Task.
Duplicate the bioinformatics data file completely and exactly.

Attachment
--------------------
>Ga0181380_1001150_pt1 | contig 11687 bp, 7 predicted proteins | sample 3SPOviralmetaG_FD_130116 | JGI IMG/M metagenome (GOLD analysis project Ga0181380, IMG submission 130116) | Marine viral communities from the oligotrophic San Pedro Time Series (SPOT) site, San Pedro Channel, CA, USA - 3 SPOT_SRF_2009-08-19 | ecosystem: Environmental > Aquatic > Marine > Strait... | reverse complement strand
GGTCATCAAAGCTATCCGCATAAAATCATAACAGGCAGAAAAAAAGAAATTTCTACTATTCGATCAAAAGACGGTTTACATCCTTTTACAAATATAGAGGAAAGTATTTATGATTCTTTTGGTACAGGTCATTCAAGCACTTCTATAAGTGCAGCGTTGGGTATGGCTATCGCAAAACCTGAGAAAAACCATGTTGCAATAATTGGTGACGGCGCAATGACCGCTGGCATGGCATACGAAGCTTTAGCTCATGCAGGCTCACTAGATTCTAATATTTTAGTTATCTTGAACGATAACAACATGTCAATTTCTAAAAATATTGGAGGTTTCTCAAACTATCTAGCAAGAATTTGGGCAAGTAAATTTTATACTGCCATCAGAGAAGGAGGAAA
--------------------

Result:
>Ga0181380_1001150_pt1 | contig 11687 bp, 7 predicted proteins | sample 3SPOviralmetaG_FD_130116 | JGI IMG/M metagenome (GOLD analysis project Ga0181380, IMG submission 130116) | Marine viral communities from the oligotrophic San Pedro Time Series (SPOT) site, San Pedro Channel, CA, USA - 3 SPOT_SRF_2009-08-19 | ecosystem: Environmental > Aquatic > Marine > Strait... | reverse complement strand
GGTCATCAAAGCTATCCGCATAAAATCATAACAGGCAGAAAAAAAGAAATTTCTACTATTCGATCAAAAGACGGTTTACATCCTTTTACAAATATAGAGGAAAGTATTTATGATTCTTTTGGTACAGGTCATTCAAGCACTTCTATAAGTGCAGCGTTGGGTATGGCTATCGCAAAACCTGAGAAAAACCATGTTGCAATAATTGGTGACGGCGCAATGACCGCTGGCATGGCATACGAAGCTTTAGCTCATGCAGGCTCACTAGATTCTAATATTTTAGTTATCTTGAACGATAACAACATGTCAATTTCTAAAAATATTGGAGGTTTCTCAAACTATCTAGCAAGAATTTGGGCAAGTAAATTTTATACTGCCATCAGAGAAGGAGGAAA